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Red Planet Rally

by Perry Pezzolanella

A brilliant tiger-hued star will usher in the welcoming warmth of spring and lure the curious into the night to carefully scrutinize its changes as the year unfolds. The tiger-hued star is Mars, and it will return to the evening sky for another opposition on April 8, which means it will be up all night; however, due to its highly elliptical orbit, it will be at its closest, largest, and brightest on April 14. On that date Mars will be 57.4 million miles from Earth and 15.2 arcseconds across, sparkling at magnitude -1.5.

Mars is interesting to observe because it is the only planet that clearly displays a solid surface. It is a rusty desert world of windswept sand dunes, towering volcanoes, gaping canyons, craters, and two polar ice caps. These polar ice caps are the easiest to see and are composed of frozen water and carbon dioxide. During this opposition, the north polar ice cap, which will point towards Earth, will be prominent like it was during the 2012 opposition, but it should be free of haze and clouds as springtime in that hemisphere will be well under way. It will be fascinating to watch the changes as the ice cap slowly sublimates and recedes as summer approaches. Mars has several dark and bright features that will be visible provided there are no dust storms raging across the planet at the time. The darker, brownish areas are primarily dust-free rock outcrops with the largest and darkest being a wedge called Syrtis Major. Sinus Meridiani (Meridiani Planum) is where the Opportunity Rover landed a decade ago in January 2004 and continues to explore. Solis Lacus is another prominent dark feature that looks like an eye and is often nicknamed the "Eye of Mars". Hellas is a deep impact basin over 1000 miles across that is filled with very fine, highly reflective dust that can be confused for clouds or the south polar ice cap. Mars demands extreme patience when it comes to observing; several nights of observing will train the eye to focus on detail. Larger telescopes will improve the view along with the use of orange or red filters. The features are usually subtle and Mars will be lower during this apparition in Virgo, close to Spica, and could be bothered by air turbulence and the eventual haze of summer.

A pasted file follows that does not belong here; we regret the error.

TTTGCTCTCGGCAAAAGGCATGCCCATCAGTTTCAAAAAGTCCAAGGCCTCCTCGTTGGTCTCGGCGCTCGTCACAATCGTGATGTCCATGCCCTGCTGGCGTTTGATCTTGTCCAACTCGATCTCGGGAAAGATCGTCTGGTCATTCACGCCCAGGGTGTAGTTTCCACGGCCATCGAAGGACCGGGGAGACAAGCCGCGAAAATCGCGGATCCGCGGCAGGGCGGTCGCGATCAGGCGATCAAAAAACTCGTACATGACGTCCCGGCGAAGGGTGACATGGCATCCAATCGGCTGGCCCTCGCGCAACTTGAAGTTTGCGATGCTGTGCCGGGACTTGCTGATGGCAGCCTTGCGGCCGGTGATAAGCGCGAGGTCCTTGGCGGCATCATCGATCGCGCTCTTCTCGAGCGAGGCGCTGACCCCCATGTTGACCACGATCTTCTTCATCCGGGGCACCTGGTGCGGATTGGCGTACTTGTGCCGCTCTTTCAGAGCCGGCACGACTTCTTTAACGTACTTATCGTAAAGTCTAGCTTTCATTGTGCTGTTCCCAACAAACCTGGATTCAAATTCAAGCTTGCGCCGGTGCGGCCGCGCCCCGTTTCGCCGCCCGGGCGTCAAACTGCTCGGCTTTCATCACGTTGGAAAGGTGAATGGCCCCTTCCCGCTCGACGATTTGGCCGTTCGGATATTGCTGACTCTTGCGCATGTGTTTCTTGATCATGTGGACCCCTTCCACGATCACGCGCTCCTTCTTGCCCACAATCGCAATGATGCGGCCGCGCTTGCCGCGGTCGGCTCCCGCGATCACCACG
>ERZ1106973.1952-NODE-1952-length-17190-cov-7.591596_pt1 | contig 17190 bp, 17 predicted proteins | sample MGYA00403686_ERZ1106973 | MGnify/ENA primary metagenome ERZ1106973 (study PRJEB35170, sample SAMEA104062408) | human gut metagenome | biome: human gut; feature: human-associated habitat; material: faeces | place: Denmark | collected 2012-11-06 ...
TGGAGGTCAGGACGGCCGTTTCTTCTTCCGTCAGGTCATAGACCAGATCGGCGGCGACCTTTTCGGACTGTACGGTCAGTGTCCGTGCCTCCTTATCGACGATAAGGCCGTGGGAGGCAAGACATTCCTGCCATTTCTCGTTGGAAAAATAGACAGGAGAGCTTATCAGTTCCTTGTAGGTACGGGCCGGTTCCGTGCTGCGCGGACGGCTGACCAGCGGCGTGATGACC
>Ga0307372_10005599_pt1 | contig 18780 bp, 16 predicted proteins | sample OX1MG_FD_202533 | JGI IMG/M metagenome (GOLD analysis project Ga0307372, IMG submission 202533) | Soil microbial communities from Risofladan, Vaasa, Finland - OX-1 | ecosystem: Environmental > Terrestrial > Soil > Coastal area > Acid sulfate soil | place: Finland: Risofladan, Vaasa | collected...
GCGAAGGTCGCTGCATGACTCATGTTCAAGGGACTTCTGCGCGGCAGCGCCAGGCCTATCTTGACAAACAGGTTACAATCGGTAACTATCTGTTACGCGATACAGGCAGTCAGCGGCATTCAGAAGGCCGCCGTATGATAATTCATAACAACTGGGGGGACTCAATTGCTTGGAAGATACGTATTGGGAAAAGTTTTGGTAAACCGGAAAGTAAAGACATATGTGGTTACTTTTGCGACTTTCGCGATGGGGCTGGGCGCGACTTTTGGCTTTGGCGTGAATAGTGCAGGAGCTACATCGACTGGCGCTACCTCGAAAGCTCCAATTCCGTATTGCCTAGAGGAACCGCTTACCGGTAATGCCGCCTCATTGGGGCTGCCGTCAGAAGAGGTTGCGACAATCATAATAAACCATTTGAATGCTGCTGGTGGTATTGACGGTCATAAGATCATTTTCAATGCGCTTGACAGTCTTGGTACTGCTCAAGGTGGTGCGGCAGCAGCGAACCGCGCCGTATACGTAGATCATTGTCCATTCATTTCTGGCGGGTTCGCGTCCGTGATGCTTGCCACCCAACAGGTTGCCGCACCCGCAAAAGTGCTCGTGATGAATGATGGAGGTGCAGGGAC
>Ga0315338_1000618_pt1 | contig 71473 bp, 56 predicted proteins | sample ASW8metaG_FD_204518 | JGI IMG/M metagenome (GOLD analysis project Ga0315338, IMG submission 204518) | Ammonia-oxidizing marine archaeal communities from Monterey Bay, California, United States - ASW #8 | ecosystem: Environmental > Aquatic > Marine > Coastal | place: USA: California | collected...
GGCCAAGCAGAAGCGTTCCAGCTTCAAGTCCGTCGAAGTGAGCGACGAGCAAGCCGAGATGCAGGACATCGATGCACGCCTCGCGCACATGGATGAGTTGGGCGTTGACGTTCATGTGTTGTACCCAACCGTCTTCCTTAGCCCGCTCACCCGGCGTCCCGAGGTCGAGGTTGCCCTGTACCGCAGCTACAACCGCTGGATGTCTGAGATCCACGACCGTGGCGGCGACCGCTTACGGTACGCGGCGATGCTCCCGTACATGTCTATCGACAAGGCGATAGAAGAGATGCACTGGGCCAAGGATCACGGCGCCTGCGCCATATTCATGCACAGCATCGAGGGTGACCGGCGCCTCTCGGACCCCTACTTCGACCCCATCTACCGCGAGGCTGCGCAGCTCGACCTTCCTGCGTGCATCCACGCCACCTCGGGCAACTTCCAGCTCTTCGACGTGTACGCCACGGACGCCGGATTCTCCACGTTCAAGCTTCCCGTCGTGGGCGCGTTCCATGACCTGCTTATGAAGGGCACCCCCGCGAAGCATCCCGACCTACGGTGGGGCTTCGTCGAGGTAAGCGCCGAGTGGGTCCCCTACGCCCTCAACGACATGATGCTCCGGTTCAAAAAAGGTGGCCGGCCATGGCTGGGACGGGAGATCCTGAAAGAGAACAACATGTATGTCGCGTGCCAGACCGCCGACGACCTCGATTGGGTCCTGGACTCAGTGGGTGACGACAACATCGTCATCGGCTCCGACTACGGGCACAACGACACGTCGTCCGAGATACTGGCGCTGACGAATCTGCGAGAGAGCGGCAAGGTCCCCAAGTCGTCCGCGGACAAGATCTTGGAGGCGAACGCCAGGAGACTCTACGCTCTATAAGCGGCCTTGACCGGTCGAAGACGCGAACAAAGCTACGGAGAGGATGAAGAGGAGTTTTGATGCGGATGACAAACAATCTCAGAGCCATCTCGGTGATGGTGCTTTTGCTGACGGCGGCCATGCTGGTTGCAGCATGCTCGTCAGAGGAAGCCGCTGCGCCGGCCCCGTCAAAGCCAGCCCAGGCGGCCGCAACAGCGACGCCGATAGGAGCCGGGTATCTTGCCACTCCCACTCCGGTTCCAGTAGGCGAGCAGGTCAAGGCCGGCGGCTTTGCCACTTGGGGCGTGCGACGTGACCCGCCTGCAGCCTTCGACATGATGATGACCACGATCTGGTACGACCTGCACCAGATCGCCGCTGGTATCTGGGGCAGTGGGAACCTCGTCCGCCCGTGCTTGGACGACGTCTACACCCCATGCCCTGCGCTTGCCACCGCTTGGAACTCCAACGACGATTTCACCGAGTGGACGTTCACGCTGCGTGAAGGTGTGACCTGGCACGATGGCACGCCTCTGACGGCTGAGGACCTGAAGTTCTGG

The first row of diagrams that follow show a complete surface map of Mars with the most prominent features visible as well as the polar ice caps. Three different global views follow with the darkest and most prominent surface features shown. The dates in the third row indicate when these features will be nearly centered on Mars at 10PM EST (11PM EDT). These provide views for a few hours either way or a few days around the given dates. Since Mars rotates on its axis in 24 hours and 37 minutes, these features will shift throughout the night. The rotation rate from Syrtis Major to Sinus Meridiani is six hours. From Sinus Meridiani to Solis Lacus is another six hours. If Solis Lacus is visible, then it will be another twelve hours before Syrtis Major returns to view. The fourth row indicates the change in size and brightness for Mars during this apparition.

The best time to observe Mars is when it is larger than 10 arcseconds across. This will occur from February 14 through June 23, which will provide ample time to train the eye enough to make sketches or to take photos and video. The retrograde path of Mars among the stars from March 1 until May 20 can also be observed and plotted. Take note of the changing phases of Mars as it becomes noticeably gibbous by July with only 87% of its disc being lit by the Sun as seen from Earth.

Due to its very elliptical orbit, not all oppositions of Mars are good, but this one will be better than the past two. Mars will then rally for the three great oppositions that lie ahead. During the opposition of May 22, 2016 Mars will be 18.2 arcseconds across and the opposition on July 27, 2018 is the best until 2035 at 24.3 arcseconds across. The opposition of October 13, 2020 will also be an impressive 22.6 arcseconds across. Mars is now the primary focus of planetary exploration so why not make an effort and take the time to see what Mars can reveal tonight?